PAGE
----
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Mexican-Americans Face Wage Woes

The average household income of Mexican-Americans is 40 percent below that of non-Hispanic whites, due largely to lower education levels than nearly all other racial and ethnic groups, a new report shows.

That gap makes Mexican-Americans one of the most disadvantaged groups in the United States, particularly in a high-tech economy that demands an advanced education, according to the report by the nonprofit Public Policy Institute of California.

"Much of the wage gap between Mexican-Americans and Anglos is because of education," said Jeffrey Grogger, a public policy professor at UCLA and co-author of the study. He noted that workers who completed high school typically had higher wages than those who did not.

Slow economic progress for Mexican-Americans is a serious public policy concern, Grogger said Wednesday, particularly in California, where more than 20 percent of the population is of Mexican descent.

The wage disparity exists even among U.S.-born Mexican-Americans, according to the study, which compared the hourly earnings and education levels of whites, blacks and three generations of Mexican-Americans.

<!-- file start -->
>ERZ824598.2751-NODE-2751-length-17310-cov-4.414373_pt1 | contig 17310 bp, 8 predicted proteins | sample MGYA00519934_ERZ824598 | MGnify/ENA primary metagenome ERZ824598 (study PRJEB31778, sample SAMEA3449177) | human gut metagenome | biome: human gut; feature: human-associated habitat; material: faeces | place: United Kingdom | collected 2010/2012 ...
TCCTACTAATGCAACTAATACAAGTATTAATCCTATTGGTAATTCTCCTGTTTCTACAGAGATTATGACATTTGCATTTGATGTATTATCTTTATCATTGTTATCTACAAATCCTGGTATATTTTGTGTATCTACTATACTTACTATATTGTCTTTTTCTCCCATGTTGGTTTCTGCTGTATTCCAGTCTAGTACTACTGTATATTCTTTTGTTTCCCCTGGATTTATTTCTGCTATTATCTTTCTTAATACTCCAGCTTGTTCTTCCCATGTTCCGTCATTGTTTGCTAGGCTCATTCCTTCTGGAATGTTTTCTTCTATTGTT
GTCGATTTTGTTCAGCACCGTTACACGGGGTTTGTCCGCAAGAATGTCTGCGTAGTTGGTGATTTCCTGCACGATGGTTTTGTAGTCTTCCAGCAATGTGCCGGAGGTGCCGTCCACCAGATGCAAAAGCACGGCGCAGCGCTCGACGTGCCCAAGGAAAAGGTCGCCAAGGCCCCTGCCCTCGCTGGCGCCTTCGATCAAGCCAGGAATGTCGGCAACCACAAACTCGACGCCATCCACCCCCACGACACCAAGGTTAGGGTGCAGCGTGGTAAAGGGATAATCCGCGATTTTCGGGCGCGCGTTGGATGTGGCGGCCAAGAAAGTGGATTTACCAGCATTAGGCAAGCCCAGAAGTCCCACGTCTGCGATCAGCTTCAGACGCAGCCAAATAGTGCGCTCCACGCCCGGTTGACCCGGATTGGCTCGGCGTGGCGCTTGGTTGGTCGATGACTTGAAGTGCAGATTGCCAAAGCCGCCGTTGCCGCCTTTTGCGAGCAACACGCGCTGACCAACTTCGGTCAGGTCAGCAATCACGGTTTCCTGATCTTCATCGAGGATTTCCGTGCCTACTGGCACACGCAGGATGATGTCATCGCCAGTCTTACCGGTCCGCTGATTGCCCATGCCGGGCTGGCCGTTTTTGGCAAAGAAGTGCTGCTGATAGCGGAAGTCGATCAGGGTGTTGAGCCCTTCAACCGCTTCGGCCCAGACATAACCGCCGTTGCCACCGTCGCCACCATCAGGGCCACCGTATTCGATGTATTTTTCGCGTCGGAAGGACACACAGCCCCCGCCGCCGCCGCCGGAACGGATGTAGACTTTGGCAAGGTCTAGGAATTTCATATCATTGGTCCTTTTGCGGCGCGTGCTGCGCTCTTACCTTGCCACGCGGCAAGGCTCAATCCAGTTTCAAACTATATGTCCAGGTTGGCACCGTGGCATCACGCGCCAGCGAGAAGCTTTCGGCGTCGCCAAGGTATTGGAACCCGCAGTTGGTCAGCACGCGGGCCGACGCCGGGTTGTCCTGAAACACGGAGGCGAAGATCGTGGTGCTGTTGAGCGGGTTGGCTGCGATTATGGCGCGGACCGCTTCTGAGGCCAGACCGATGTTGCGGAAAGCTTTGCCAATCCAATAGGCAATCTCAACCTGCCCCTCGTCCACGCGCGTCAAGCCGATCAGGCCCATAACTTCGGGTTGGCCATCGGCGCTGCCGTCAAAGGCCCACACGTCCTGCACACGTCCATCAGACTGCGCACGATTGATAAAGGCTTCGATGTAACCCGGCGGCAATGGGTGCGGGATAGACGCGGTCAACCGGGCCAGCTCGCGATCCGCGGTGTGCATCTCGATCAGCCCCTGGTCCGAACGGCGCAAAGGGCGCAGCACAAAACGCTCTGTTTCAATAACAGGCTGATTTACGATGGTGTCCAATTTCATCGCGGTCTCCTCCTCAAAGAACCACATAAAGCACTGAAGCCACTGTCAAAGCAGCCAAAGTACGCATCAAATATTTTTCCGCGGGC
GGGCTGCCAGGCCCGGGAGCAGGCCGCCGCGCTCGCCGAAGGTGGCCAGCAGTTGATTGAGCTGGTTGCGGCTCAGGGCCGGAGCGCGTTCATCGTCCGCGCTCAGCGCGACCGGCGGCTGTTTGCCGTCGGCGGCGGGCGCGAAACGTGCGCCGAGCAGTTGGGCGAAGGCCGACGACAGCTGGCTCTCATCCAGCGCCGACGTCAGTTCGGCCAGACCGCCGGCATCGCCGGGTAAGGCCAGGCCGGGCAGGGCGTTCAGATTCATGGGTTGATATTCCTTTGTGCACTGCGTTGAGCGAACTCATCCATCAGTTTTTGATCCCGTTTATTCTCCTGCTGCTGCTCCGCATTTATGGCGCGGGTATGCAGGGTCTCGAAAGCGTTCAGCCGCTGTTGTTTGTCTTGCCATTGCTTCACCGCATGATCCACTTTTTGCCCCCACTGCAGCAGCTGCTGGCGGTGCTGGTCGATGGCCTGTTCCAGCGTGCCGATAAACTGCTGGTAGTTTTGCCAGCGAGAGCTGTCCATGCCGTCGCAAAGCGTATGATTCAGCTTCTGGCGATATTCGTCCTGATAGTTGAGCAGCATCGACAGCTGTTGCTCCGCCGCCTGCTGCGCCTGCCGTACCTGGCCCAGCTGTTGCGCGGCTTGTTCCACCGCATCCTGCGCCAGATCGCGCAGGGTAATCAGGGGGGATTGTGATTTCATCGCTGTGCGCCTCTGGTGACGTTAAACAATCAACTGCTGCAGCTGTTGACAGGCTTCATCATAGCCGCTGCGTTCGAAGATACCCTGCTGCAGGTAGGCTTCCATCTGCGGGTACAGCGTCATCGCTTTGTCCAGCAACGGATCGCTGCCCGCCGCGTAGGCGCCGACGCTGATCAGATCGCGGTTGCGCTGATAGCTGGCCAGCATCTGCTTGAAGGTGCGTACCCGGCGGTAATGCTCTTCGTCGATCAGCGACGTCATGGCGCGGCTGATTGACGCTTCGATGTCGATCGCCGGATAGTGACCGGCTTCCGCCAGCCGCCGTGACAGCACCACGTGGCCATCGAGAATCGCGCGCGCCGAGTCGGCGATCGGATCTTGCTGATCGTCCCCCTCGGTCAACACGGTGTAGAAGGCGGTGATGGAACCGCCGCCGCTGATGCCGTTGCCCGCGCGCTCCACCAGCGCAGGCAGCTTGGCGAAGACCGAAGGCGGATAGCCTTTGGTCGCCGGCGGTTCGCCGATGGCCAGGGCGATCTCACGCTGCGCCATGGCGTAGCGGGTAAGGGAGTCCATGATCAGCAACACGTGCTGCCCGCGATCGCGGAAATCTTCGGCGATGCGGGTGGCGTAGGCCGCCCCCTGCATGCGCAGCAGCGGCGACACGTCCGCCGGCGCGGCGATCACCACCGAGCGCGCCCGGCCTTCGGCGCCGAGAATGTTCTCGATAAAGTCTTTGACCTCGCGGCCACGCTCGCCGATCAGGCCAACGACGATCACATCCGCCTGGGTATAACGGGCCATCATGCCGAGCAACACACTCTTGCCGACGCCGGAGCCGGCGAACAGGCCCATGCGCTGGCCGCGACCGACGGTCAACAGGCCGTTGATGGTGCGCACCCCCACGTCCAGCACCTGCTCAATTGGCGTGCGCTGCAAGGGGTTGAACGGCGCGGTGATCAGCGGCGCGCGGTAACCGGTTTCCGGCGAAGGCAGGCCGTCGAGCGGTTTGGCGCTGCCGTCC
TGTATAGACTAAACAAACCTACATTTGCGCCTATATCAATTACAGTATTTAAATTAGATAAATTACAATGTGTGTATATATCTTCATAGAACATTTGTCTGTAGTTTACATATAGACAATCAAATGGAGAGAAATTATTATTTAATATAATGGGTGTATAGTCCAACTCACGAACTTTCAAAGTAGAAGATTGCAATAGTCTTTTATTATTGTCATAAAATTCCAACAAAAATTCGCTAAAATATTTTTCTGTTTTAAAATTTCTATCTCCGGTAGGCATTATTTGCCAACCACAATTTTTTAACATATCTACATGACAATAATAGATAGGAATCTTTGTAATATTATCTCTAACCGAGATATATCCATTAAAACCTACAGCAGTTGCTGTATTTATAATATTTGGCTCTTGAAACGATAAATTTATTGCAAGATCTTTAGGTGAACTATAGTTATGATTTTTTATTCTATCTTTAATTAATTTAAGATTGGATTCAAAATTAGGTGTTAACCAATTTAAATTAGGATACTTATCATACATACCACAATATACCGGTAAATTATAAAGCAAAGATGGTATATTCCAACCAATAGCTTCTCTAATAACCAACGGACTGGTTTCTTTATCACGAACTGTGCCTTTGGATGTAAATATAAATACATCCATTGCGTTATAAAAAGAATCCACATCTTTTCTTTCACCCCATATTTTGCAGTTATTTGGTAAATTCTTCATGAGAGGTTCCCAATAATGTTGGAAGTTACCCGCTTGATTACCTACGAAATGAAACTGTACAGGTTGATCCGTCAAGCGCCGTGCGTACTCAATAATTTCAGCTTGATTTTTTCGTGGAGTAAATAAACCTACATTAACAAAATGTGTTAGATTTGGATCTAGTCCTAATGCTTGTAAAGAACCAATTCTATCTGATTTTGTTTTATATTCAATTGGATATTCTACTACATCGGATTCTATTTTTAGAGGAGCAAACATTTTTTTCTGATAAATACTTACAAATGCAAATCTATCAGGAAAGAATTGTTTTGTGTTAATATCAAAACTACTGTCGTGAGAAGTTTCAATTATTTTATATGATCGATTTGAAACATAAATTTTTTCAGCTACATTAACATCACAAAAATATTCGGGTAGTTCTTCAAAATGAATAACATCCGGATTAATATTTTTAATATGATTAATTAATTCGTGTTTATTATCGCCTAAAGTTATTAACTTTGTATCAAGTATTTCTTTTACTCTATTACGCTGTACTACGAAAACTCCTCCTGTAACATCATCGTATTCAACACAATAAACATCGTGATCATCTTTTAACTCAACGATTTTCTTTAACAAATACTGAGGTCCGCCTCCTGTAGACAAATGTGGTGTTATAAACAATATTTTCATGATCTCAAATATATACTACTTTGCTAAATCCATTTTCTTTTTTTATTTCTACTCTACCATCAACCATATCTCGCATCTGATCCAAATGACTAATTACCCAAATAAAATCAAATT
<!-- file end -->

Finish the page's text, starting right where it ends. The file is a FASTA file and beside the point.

On average, blacks earned roughly 23 percent less than non-Hispanic whites, the study found.

The disparity is greatest among first-generation immigrants from Mexico, who earn up to 86 percent less than non-Hispanic whites in California. Nearly 70 percent did not finish high school.

Second-generation Mexican Americans dramatically improve their education and earnings prospects, with wages 35 percent higher than their parents and only 22 percent without a high-school diploma. However, most of those gains level off by the third generation, despite increased access to education.

Immigration experts and community groups say Mexican-American children often must attend schools that lack up-to-date textbooks, credentialed teachers and access to computers, hampering the group from improving its lot as quickly as previous waves of immigrants.

"We don't have the same education opportunities as many others, and I think that is what causes very little improvement between the second and third generation," said Francisco Estrada, a policy analyst for the Mexican American Legal Defense and Educational Fund.

Groups also have pointed to institutionalized racism as a barrier to success for Mexican-Americans, along with the added disadvantage that some arrive without documents to work legally.

By Karen Gaudette

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